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SpaceX Says It Could Replace Containerships? We Say No, It Can’t

A SpaceX rocket launches from Cape Canaveral, Aug. 14, 2016. Photo: SpaceX

SpaceX Says It Could Replace Containerships? We Say No, It Can’t

John Konrad
Total Views: 3530
May 12, 2023

by John Konrad (gCaptain) In the vast cosmos of technological innovation, the concept of rocket-propelled cargo transport has become a dazzling star, captivating the imagination of enthusiasts and dreamers alike. SpaceX’s Starship, the gleaming brainchild of Elon Musk, is now being touted as the harbinger of a new era in logistics—an era where rockets replace container ships, and goods zip across continents in the blink of an eye. Some at SpaceX even suggest rockets will replace containerships. But before we let our imaginations run amok, let’s take a step back and look at physics. Let’s unpack the exhilarating narrative of rocket cargo and contrast it against the unglamorous yet indomitable workhorse of global trade: the humble container ship.

In the aftermath of the spectacular launch and unfortunate subsequent explosion of SpaceX’s Starship over the Gulf of Mexico, a captivating notion has been projected into the public imagination. SpaceX executives have claimed that this technology, despite its explosive debut, has the potential to revolutionize logistics, enabling cargo to be rocketed between continents at breathtaking speed. The suggestion that the humble container ship could soon be replaced by the gleaming cylinders of SpaceX’s rockets has been kindled in the minds of many.

The audacious launch, which held a 50-50 chance of success just a few months ago, was seen as a triumph by SpaceX, despite its fiery conclusion. For them, the mere act of leaving the launch pad is a cause for celebration, signifying a shift in the way we think about the transportation of goods around the globe. Board members Antonio Gracias and Gavin Baker, in a recent episode of the ‘All In’ podcast, have declared this event as a herald of a new era. They foresee a time when journeys that currently take days, such as a flight from New York to Tokyo, could be a matter of hours. They say we can imagine a container ship’s cargo transported across the Pacific in a couple of hours. They predict a time, in the near future, when transatlantic and transpacific aerospace cargo routes could become obsolete.

“Transportation generally changes,” said SpaceX board member Antonio Gracias. “If you want to fly to Tokyo from New York City goes from being you know, a day trip to a matter of hours. It’s extraordinary.” The podcast host then asked him if it will be possible to move containership’s worth of goods across the ocean in a couple of hours. Gracias responded by saying “Yes, kind of everything would become rapid transport around the earth even on Earth having gets faster.”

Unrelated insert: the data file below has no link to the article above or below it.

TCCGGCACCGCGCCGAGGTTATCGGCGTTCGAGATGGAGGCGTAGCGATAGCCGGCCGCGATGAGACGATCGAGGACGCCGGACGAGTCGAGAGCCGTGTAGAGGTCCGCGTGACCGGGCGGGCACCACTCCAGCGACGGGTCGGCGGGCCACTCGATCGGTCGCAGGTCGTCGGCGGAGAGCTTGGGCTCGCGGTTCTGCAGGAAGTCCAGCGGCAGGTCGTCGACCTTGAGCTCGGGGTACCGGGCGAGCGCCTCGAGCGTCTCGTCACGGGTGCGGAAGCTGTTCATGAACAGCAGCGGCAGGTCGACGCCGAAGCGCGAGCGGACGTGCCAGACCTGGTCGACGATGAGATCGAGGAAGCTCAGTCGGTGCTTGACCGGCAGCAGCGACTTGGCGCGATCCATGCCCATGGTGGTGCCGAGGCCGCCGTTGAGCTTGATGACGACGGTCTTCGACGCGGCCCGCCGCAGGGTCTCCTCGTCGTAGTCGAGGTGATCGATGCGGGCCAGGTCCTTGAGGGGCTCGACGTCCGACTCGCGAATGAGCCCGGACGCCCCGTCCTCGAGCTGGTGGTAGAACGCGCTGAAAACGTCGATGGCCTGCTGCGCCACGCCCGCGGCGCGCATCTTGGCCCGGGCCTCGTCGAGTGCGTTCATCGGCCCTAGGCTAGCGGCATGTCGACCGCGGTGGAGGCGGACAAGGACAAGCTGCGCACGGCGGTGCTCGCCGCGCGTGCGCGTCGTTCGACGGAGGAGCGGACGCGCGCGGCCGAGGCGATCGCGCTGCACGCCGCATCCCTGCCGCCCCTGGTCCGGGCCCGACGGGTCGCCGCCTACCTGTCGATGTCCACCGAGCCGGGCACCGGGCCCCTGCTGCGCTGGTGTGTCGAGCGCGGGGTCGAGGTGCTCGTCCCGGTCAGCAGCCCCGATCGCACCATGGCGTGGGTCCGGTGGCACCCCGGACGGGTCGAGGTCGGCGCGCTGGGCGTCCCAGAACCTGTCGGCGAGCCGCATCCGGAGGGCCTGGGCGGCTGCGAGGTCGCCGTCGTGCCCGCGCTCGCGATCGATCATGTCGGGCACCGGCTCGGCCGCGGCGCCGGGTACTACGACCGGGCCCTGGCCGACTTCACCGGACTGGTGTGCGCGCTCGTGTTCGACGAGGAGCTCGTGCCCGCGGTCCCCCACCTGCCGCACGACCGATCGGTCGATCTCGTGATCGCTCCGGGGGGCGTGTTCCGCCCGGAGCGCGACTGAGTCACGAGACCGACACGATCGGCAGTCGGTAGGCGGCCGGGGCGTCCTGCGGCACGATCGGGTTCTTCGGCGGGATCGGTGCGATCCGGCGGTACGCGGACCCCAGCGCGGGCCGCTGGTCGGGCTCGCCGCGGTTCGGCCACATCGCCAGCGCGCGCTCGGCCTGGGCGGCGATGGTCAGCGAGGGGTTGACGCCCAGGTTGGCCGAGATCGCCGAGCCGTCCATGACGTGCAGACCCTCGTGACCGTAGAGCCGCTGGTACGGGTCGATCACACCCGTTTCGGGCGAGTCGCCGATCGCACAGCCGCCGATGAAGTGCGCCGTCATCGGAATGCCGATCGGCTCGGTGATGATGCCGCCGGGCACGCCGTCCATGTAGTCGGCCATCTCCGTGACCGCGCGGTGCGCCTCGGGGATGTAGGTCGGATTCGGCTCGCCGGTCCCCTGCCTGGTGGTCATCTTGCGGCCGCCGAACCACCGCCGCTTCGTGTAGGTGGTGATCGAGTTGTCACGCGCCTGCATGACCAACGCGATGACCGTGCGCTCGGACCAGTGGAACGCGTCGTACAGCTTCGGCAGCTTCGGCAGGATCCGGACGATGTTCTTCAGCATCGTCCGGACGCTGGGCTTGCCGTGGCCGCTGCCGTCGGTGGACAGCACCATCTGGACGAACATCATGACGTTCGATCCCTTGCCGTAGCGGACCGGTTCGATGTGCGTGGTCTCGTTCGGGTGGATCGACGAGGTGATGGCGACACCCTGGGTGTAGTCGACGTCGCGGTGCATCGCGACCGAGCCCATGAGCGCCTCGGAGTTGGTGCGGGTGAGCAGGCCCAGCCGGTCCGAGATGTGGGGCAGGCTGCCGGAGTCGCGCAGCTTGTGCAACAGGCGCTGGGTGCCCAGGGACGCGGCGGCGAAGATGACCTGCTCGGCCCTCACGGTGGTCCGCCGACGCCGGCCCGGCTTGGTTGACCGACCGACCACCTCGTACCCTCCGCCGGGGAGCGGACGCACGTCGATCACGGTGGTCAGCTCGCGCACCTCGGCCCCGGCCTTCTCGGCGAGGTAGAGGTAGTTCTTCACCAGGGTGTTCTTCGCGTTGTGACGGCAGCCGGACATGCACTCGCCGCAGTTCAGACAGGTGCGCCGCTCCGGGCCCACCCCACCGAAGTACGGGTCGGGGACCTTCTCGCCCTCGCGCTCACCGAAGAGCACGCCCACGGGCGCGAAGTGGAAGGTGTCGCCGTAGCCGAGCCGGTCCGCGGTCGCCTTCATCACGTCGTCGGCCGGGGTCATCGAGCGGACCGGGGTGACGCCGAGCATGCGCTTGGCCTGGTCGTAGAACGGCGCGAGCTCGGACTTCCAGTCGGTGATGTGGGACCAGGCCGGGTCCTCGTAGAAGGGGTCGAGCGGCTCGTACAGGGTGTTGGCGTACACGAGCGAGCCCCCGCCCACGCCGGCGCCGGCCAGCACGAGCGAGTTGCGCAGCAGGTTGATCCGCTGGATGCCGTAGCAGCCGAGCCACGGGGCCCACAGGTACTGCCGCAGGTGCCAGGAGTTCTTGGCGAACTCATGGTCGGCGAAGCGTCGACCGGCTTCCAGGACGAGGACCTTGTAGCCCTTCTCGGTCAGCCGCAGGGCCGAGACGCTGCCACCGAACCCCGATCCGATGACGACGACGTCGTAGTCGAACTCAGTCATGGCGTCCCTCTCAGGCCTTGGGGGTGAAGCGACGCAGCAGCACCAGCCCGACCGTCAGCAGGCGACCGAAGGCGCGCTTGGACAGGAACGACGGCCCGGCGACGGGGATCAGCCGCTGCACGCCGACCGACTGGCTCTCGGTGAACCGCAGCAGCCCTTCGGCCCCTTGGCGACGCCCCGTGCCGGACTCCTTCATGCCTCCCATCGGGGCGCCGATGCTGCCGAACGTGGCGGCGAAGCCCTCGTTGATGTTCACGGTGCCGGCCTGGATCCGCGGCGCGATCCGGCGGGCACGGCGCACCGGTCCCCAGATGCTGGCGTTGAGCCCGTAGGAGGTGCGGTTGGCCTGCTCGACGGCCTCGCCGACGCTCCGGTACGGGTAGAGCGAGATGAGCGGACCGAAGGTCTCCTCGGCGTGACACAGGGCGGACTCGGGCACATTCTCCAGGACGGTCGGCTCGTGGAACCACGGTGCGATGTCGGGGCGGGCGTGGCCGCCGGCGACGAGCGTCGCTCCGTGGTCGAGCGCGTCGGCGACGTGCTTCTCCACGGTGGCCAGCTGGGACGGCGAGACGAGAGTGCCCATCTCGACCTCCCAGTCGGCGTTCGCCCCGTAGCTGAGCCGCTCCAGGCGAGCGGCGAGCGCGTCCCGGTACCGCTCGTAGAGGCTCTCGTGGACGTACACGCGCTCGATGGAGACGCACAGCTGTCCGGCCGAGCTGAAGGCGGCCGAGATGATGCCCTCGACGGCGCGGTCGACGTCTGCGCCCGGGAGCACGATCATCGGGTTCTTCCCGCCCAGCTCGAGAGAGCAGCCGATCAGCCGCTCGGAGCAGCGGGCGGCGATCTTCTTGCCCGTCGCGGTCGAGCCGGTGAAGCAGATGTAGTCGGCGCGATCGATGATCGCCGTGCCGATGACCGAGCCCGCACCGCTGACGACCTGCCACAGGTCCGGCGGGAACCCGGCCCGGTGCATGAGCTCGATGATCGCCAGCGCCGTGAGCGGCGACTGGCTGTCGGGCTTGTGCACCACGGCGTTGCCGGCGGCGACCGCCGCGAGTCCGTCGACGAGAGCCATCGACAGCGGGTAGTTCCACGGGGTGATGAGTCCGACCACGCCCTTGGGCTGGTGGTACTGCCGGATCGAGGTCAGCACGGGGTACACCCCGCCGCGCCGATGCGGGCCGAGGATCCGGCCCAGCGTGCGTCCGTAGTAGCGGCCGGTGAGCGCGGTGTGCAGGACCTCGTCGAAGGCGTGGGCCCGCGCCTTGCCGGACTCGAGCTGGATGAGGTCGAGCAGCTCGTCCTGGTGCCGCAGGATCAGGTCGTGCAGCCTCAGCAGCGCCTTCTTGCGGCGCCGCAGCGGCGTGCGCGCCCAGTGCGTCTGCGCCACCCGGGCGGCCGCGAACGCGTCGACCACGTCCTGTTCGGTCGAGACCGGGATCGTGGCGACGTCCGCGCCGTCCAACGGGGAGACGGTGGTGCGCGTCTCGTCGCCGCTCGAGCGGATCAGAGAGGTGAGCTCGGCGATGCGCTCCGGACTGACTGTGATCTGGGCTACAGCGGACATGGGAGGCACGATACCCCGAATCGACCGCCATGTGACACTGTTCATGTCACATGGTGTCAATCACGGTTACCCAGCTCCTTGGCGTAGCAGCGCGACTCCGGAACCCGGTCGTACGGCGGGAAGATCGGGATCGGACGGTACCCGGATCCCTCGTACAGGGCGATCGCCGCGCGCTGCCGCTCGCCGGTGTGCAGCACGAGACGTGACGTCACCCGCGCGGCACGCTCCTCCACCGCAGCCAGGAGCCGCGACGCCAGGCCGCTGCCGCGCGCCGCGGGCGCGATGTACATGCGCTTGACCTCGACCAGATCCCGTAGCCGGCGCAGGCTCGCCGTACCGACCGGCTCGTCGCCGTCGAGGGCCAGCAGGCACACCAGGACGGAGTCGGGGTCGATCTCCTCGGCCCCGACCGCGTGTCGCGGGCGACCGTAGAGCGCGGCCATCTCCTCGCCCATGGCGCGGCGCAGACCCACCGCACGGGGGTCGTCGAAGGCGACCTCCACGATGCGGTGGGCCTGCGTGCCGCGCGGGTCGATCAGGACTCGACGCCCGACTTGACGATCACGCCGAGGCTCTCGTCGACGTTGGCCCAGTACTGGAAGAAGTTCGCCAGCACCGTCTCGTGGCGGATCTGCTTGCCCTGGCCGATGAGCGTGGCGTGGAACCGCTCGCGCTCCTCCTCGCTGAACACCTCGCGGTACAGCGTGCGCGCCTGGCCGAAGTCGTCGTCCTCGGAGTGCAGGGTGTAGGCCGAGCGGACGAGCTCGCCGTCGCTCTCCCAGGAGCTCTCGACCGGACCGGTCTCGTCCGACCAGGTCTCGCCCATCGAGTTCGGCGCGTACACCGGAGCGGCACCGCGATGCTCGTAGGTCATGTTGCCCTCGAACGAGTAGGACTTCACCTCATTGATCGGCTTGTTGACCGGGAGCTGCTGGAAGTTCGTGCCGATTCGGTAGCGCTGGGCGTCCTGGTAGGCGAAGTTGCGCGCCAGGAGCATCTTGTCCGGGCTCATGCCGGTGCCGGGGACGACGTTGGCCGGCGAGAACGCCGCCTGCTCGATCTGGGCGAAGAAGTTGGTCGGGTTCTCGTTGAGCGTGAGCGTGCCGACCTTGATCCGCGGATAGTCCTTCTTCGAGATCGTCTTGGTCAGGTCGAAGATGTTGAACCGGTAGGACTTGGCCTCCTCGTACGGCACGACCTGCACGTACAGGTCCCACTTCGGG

With 90% of all goods arriving via cargo ships, the prospect of SpaceX entering the transportation and logistics game is a fascinating one. They claim this technology, initially developed for interplanetary purposes, could have profound implications for terrestrial logistics. In a world where time is money, the ability to reduce transit times from weeks to mere hours is a game-changer. The notion of replacing these massive cargo ships with rockets may seem far-fetched now, but according to SpaceX, we could see this reality materialize within the next five years.

This, however, is pure bullshit.

The Costs Are Astronomical

According to Nic Sallis, CEO of FleetDrive 360, the cost to launch a Falcon9 rocket, with a payload capacity of 50,000 lbs. for low earth orbit, is approximately $67 million. This equates to moving a single 40′ container (with a weight limit of 59,000 lbs.) across the globe at a cost of $1,334 per pound. However, the larger Starship, with a payload capacity of approximately 330,000 lbs., could potentially carry 5.6 such containers. If Elon Musk’s prediction of reducing launch costs to $10 million per launch comes to fruition, the cost per container would drop to about $1.785 million or $30.30 per pound, assuming the weight limit is fully utilized and volume isn’t a limiting factor.

So it is ridiculously expensive. Even if Musk’s team can drop the costs to 1/10th – which is remotely possible because intercontinental delivers don’t need to travel all the way up to space – his wildest estimate that’s still $178,500 per container.

The Environmental Costs Are Much Worse

Cast aside the thorny issue of exorbitant costs, and we still have a BIG problem. Fuel use.

To replace containerships SpaceX’s team would need to solve a far more formidable problem: the insatiable thirst of their rockets for fuel. In a time when the captains of global shipping are charting new courses towards environmental responsibility, the prospect of igniting such vast quantities of rocket fuel to shepherd a mere shipping container across the globe seems not only extravagant but outright quixotic.